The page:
On the heels of the ongoing M1-RAIL project that is reintroducing light rail service to he city’s downtown area, Detroit will now receive more than $1 million toward the opening of a public bike share program, one of 14 projects tapped to get federal funding in the region, according to the Southeast Michigan Council of Governments.
“While these are 14 independent projects, they’re part of connecting our region through a system of trails and bike paths. These are quality-of-life projects that impact us all,” Kathleen Lomako, SEMCOG’s executive director, said in a news release.
The projects represent more than $6.4 million in Transportation Alternatives Program funding for 2016 through the Federal Highway Administration. The public bike share program could open as early as spring 2016.
Lisa Nuszkowski, executive director of Detroit Bike Share for the Downtown Detroit Partnership, indicated that the program will likely begin with 350 bicycles at 35 stations around the greater downtown area. System details will not be finalized until after a vendor is selected, but daily and annual passes will likely be part of the arrangement.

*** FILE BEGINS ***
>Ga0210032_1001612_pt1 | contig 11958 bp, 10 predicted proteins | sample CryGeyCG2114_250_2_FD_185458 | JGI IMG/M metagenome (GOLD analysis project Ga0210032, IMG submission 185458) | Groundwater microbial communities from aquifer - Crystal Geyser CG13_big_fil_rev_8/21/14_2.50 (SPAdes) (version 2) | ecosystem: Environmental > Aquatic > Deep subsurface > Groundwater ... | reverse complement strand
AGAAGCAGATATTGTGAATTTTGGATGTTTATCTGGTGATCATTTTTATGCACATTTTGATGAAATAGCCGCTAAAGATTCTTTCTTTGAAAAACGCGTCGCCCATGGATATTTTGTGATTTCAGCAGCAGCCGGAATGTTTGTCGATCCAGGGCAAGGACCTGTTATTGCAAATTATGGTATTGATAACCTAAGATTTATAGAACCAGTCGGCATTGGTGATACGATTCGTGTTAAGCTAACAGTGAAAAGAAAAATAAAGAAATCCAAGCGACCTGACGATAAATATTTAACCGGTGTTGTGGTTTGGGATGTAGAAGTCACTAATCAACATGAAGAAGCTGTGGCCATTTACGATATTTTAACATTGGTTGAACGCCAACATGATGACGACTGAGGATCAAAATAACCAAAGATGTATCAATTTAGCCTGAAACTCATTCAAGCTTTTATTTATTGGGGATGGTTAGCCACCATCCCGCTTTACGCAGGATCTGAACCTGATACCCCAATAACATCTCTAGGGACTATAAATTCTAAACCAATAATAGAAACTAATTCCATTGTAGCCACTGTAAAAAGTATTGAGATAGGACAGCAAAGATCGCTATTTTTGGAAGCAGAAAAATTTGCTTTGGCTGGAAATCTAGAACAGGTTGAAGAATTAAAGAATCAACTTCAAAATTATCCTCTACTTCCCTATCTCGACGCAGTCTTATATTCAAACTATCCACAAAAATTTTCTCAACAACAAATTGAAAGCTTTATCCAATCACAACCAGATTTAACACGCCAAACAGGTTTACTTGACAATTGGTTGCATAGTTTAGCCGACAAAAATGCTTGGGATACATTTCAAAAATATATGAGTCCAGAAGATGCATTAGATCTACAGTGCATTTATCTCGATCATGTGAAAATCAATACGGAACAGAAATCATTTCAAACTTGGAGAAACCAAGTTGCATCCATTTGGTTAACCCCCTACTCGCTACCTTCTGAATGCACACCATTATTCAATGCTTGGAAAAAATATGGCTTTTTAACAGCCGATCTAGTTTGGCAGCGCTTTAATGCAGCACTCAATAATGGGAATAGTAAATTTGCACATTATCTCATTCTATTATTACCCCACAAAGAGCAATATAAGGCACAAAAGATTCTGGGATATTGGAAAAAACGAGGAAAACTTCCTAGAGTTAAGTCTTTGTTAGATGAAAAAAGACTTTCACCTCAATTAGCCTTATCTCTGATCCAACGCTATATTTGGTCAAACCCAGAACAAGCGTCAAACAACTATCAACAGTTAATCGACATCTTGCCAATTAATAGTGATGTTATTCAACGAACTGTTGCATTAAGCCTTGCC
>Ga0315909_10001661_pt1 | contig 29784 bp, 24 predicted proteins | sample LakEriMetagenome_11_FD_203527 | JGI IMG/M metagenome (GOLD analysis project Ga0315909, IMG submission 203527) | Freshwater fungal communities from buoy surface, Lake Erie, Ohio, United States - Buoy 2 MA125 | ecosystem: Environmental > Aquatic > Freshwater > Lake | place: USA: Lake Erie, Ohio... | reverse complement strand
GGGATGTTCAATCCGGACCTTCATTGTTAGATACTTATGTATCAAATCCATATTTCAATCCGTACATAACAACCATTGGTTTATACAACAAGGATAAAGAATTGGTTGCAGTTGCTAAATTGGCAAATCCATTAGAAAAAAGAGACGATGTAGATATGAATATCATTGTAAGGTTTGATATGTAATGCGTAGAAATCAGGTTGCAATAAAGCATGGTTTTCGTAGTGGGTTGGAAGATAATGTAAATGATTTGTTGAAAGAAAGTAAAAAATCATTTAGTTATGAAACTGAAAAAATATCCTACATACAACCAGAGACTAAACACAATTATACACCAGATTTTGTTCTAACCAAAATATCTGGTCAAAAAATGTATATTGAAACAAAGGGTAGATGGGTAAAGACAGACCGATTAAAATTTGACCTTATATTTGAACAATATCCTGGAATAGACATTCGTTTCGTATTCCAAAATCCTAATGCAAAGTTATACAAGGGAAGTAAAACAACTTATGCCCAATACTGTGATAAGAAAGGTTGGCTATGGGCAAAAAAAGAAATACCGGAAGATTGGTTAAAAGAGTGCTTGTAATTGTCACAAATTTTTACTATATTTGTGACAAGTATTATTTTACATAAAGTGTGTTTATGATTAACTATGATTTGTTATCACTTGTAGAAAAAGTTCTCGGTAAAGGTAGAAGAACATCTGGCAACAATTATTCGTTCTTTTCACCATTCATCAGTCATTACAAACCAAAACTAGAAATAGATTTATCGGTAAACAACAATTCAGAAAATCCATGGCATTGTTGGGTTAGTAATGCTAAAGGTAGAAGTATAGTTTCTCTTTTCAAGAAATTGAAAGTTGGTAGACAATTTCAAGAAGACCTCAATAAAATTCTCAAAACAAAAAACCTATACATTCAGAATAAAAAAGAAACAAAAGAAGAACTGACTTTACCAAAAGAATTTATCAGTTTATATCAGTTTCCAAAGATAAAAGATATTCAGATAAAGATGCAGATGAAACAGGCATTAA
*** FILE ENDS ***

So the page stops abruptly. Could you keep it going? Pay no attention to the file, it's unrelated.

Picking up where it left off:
The bike-share system is expected to engage the idea of short-distance trips, keeping more bikes in circulation with stations near transit stops. A low threshold for ridership would likewsise encourage people who do not normally ride bikes to give it a try, Nuszkowski said.
“I kind of view it as the gateway drug for biking and healthier living in general,” Nuszkowski, who been working to develop the program for the last several years, said.